Health care workers — including but not limited to physicians, nurse practitioners, physician assistants, nurses, behavioral health providers, and administrators — experience exceptional levels of burnout and compassion fatigue as the result of packed schedules, emotional demand, and moral injury — and these stressors have only been amplified since the outbreak of the COVID-19 pandemic. In this webinar, speakers will describe how stress affects us psychologically and biologically and share research-backed strategies for overcoming barriers to well-being. These strategies are rooted in the Adult Resilience Curriculum, or ARC, a 10-module model for implementing well-being at both the individual and organizational level. The model is rooted in adult positive psychology and organizational well-being theories and has been adapted to apply across medical and educational settings.
- Discuss the psychological and biological effects of stress related to well-being.
- Explain how Adult Resilience Curriculum (ARC) for Health Professionals can be implemented at the individual and institutional levels to help overcome barriers to well-being.
- Articulate how the Mid-America Mental Health Technology Transfer Center (MHTTC) resources can be utilized to assist with an individual’s professional well-being.
Brittany Liebsack, PhD, LP, is a faculty trainer for the Mid-America MHTTC's school mental health team, developing and providing training and technical assistance at the universal, targeted and intensive levels. Passionate about the dissemination and implementation of evidence-based practices for children and their families, Dr. Liebsack helps our Center implement comprehensive mental health programming via the most accessible mental health providers for youths and teens: our schools. Throughout her undergraduate and post-baccalaureate research and clinical experiences, Dr. Liebsack became aware of and frustrated by the research-to-practice gap in the use of evidence-based practices in community settings and routine care. This led to her pursuit of graduate training and research interests in implementation, dissemination, and patient/family engagement in and barriers to treatment. Dr. Liebsack’s clinical interests include school mental health, integrated primary care, trauma/anxiety, and externalizing behavior. She earned her Ph.D. in Psychology at West Virginia State and completed her pre-doctoral internship at the University of Nebraska Medical Center's Munroe-Meyer Institute, where she is now a postdoctoral fellow.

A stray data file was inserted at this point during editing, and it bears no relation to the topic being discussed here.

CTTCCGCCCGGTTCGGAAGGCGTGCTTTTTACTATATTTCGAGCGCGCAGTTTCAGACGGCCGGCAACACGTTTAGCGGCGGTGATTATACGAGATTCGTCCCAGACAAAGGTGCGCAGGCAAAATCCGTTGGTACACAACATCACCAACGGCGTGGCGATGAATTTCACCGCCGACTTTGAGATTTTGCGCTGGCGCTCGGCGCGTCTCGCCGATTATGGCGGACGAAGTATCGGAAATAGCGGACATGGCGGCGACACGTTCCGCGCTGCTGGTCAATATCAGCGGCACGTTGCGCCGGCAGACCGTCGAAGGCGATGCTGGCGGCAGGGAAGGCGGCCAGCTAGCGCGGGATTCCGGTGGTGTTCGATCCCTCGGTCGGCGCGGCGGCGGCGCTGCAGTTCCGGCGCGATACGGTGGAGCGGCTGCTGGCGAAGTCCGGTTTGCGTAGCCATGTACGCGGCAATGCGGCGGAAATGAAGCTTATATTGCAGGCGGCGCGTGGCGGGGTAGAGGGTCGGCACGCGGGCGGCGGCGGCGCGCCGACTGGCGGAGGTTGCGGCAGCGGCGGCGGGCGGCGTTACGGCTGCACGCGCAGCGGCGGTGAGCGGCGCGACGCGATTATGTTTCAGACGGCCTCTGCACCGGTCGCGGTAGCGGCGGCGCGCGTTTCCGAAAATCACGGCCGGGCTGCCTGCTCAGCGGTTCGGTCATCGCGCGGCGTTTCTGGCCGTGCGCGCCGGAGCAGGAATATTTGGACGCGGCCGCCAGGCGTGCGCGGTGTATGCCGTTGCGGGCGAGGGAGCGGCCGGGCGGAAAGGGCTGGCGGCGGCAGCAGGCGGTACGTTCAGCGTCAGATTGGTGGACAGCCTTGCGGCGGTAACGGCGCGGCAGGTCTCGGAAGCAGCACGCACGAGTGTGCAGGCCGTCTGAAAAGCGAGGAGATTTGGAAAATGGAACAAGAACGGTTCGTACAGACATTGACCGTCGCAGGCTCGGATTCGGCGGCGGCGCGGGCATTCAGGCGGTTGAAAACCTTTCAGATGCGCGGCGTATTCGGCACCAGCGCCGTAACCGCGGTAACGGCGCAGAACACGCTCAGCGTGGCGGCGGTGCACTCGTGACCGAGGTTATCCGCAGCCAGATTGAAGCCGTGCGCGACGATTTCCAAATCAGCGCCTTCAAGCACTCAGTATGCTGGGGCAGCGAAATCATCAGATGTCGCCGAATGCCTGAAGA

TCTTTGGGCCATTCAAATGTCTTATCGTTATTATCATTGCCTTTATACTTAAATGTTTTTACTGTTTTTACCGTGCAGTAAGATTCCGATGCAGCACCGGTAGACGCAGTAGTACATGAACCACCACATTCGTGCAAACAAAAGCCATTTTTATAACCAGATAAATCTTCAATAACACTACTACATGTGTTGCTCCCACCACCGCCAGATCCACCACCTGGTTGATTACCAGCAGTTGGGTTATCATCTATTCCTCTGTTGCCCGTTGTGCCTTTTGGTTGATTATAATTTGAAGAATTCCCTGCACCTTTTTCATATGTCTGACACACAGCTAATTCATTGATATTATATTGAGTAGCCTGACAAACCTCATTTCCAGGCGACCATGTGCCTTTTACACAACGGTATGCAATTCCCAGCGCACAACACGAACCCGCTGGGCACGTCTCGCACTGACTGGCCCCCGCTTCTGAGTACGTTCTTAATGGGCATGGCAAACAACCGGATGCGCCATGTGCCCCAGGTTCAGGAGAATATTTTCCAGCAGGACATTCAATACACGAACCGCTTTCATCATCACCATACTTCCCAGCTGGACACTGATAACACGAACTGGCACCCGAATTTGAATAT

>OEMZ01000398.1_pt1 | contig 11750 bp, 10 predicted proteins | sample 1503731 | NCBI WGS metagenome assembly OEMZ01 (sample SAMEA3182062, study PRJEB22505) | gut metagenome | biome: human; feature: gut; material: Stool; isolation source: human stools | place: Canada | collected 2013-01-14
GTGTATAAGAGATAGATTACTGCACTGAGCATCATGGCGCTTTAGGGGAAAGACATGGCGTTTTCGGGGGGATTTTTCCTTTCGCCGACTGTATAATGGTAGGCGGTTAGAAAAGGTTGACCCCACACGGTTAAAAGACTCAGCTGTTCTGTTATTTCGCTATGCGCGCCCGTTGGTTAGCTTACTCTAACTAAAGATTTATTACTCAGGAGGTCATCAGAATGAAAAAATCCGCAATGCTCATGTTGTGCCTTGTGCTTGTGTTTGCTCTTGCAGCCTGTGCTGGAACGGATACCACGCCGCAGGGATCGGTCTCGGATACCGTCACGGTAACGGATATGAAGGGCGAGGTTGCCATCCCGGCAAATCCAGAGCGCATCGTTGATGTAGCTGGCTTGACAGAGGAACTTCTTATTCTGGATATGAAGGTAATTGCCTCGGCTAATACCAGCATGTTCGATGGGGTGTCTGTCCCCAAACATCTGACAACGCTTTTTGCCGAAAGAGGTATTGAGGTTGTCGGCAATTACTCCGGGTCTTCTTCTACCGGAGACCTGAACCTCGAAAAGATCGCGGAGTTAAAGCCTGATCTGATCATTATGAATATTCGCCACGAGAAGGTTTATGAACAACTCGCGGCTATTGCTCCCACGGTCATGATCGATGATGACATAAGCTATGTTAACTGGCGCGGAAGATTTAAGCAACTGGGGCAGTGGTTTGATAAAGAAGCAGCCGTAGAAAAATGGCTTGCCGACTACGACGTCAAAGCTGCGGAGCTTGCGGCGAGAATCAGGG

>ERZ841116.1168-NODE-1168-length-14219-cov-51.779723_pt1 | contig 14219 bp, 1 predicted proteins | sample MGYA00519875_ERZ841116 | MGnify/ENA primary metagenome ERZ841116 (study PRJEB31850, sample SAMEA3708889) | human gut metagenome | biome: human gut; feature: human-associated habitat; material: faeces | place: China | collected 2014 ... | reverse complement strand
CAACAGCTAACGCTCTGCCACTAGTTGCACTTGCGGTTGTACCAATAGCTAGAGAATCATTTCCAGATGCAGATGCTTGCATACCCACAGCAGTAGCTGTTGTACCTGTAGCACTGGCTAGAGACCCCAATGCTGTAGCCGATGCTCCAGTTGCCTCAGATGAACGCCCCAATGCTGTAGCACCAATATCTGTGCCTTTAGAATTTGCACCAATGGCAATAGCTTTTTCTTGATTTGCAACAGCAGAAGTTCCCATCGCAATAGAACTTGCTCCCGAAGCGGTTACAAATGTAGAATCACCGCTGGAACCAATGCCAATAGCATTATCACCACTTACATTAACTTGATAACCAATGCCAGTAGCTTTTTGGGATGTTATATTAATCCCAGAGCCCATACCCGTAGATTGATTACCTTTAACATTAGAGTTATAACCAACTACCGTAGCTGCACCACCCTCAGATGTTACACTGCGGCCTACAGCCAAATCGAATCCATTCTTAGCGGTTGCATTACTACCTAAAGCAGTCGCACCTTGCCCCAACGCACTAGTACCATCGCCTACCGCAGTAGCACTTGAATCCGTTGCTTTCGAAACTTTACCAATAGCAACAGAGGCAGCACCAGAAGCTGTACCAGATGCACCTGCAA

Christian Klepper, PsyD, LP, is a licensed psychologist and assistant professor in the Department of Psychology at the Munroe-Meyer Institute for Genetics and Rehabilitation at the University of Nebraska Medical Center. She received her Psy.D. in clinical psychology from Mercer University in Atlanta, Georgia, and completed her internship and post-doctoral training at the Munroe-Meyer Institute. Dr. Klepper is the project coordinator for the Pediatric Mental Health Care Access Program and serves as a faculty trainer for the Mid-America MHTTC. Her clinical time is spent providing behavioral health services at Children’s Physicians, Creighton University Medical Center, in Omaha. Her research interests include integrating behavioral health into primary care, increasing access to care, anticipatory guidance and integrating behavioral health into well child visits, screening in primary care, psychological flexibility, and education and training in integrated primary care.